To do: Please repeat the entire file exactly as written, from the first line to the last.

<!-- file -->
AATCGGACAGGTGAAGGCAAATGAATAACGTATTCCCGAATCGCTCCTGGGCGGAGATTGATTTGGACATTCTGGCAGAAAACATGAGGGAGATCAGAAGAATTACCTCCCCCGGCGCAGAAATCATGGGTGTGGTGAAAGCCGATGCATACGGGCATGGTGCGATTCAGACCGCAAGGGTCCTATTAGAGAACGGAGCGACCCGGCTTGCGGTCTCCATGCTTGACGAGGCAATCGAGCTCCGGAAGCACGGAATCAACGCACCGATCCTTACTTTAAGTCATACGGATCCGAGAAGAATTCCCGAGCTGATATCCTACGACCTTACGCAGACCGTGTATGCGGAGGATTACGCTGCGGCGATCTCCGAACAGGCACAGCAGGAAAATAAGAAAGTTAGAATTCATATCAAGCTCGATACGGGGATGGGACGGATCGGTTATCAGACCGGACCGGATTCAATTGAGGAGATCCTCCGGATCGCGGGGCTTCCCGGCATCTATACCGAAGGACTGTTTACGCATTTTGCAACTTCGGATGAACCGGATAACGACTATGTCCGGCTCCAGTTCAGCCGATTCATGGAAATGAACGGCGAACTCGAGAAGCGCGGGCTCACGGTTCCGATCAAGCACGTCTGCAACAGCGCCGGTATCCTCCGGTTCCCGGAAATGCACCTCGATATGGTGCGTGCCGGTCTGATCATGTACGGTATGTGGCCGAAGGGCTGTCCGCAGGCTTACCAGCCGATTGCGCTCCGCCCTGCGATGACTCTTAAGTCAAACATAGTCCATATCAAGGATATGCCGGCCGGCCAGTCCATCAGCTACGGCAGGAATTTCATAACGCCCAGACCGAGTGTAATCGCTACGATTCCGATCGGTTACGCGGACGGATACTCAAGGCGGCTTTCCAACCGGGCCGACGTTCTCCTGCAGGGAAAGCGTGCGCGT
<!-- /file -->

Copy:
AATCGGACAGGTGAAGGCAAATGAATAACGTATTCCCGAATCGCTCCTGGGCGGAGATTGATTTGGACATTCTGGCAGAAAACATGAGGGAGATCAGAAGAATTACCTCCCCCGGCGCAGAAATCATGGGTGTGGTGAAAGCCGATGCATACGGGCATGGTGCGATTCAGACCGCAAGGGTCCTATTAGAGAACGGAGCGACCCGGCTTGCGGTCTCCATGCTTGACGAGGCAATCGAGCTCCGGAAGCACGGAATCAACGCACCGATCCTTACTTTAAGTCATACGGATCCGAGAAGAATTCCCGAGCTGATATCCTACGACCTTACGCAGACCGTGTATGCGGAGGATTACGCTGCGGCGATCTCCGAACAGGCACAGCAGGAAAATAAGAAAGTTAGAATTCATATCAAGCTCGATACGGGGATGGGACGGATCGGTTATCAGACCGGACCGGATTCAATTGAGGAGATCCTCCGGATCGCGGGGCTTCCCGGCATCTATACCGAAGGACTGTTTACGCATTTTGCAACTTCGGATGAACCGGATAACGACTATGTCCGGCTCCAGTTCAGCCGATTCATGGAAATGAACGGCGAACTCGAGAAGCGCGGGCTCACGGTTCCGATCAAGCACGTCTGCAACAGCGCCGGTATCCTCCGGTTCCCGGAAATGCACCTCGATATGGTGCGTGCCGGTCTGATCATGTACGGTATGTGGCCGAAGGGCTGTCCGCAGGCTTACCAGCCGATTGCGCTCCGCCCTGCGATGACTCTTAAGTCAAACATAGTCCATATCAAGGATATGCCGGCCGGCCAGTCCATCAGCTACGGCAGGAATTTCATAACGCCCAGACCGAGTGTAATCGCTACGATTCCGATCGGTTACGCGGACGGATACTCAAGGCGGCTTTCCAACCGGGCCGACGTTCTCCTGCAGGGAAAGCGTGCGCGT